London: The new member of Britain’s royal family Kate Middleton turns 30 on Tuesday, but royal fans expecting a grand birthday bash to mark the landmark will be disheartened.
Palace officials say the Duchess of Cambridge's birthday celebration will be a "low-key and private" affair, appearing to quash press reports that she will see off her 20s with a fun '80s themed party, complete with karaoke, in a throwback to her more carefree bachelorette days.
The choice of a muted event seems appropriate: After all, the duchess is not just starting the fourth decade of her life, she is also embarking on her career as a future queen, charged with renovating a monarchy that has become somewhat creaky with age.
"She's done very well, playing a very good supporting role to Prince William and complementing him as part of a team," commentator Robert Jobson said of her first few months as a royal.
"We've not seen much of her, but when she's in public she has performed with aplomb," added Jobson, who is the author of "William and Kate: The Love Story."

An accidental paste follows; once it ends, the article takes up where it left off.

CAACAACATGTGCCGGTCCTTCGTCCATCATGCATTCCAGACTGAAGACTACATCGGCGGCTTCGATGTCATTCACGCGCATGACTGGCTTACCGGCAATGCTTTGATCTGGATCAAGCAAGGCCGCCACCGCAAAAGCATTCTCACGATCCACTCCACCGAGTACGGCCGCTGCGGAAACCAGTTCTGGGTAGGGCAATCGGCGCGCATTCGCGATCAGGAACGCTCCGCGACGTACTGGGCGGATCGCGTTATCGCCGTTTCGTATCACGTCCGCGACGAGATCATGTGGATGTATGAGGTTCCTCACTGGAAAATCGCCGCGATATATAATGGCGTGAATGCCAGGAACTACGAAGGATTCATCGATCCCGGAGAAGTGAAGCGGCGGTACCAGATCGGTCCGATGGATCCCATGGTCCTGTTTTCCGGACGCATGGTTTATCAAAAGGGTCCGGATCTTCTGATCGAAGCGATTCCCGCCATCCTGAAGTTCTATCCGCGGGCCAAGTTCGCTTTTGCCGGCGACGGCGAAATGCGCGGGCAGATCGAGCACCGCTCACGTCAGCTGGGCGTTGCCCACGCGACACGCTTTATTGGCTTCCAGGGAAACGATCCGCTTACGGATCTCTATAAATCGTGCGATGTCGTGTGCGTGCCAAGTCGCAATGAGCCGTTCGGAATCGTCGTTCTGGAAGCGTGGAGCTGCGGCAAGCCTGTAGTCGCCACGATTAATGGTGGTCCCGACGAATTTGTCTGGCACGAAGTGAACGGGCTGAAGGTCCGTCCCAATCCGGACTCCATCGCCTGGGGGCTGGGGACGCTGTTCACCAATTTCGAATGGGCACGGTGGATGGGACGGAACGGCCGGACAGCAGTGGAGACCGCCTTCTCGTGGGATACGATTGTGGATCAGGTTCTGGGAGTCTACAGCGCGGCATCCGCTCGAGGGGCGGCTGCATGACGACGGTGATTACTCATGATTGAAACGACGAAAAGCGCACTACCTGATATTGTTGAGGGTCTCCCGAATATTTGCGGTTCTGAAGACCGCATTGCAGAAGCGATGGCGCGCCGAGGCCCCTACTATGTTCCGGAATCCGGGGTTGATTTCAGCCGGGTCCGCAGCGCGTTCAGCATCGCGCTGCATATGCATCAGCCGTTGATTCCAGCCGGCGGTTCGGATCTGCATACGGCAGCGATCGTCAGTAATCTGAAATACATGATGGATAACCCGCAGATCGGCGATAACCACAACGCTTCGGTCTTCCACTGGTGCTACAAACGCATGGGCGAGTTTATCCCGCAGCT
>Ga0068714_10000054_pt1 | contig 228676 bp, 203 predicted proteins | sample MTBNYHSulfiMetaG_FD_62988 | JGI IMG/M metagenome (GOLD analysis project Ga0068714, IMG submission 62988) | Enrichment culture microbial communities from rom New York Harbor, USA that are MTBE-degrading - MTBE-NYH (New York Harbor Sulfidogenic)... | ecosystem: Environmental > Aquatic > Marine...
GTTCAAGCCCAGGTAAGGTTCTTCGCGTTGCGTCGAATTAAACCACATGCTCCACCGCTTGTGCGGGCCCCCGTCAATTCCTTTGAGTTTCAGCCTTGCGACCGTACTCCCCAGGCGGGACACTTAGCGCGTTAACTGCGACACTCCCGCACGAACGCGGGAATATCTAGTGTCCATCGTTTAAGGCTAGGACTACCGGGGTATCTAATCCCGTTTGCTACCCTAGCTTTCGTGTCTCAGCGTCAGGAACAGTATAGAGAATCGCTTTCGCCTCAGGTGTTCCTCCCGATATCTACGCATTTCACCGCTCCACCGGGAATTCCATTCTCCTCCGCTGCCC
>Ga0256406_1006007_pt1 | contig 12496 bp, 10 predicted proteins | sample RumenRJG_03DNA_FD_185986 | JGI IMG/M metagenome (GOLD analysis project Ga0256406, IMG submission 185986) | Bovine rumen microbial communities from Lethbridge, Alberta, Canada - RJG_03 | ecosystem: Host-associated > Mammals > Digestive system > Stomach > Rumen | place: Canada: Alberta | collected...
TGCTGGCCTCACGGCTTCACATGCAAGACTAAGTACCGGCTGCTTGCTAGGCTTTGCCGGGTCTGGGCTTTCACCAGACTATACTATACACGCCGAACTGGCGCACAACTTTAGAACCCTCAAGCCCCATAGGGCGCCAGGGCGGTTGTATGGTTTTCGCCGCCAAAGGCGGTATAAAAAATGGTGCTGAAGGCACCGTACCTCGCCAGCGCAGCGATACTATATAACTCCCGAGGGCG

The past year has seen momentous changes for Kate, with a fairytale wedding to Prince William, travels around the world and glamourous appearances that marked her transition from commoner to the world's most talked-about princess and style icon. She has won rave reviews for her sparkle, her elegant sense of style, and her common touch with the public. The media, yearning for a young and beautiful royal, documented and largely admired her every move.
On Monday, they were out in force with the duchess again the centre of attention as she and William took to the red carpet for the premiere of Steven Spielberg's movie "War Horse" in central London.
But now that the excitement around her grand wedding has subsided, she is expected to quietly settle down into her royal duties, and for much of this year, that means helping
Queen Elizabeth II celebrate her Diamond Jubilee, without upstaging the monarch in her moment of glory, and also playing a supporting role at the London 2012 Olympic Games.
Until recently, palace officials have been quiet about what exactly her role will be, keen to protect her transition into a fully fledged royal from the glare of the media limelight. The newlyweds, who live in a remote corner of north Wales, were said to favour a "quieter life" after the massive global media coverage of their April wedding. Outside of a tour of Canada and California in the summer, the duchess has only taken a handful of official engagements.
The former Middleton ventured out on her first solo engagement in October, a private charity dinner for about 30 guests, but is yet to make a public speech on her own.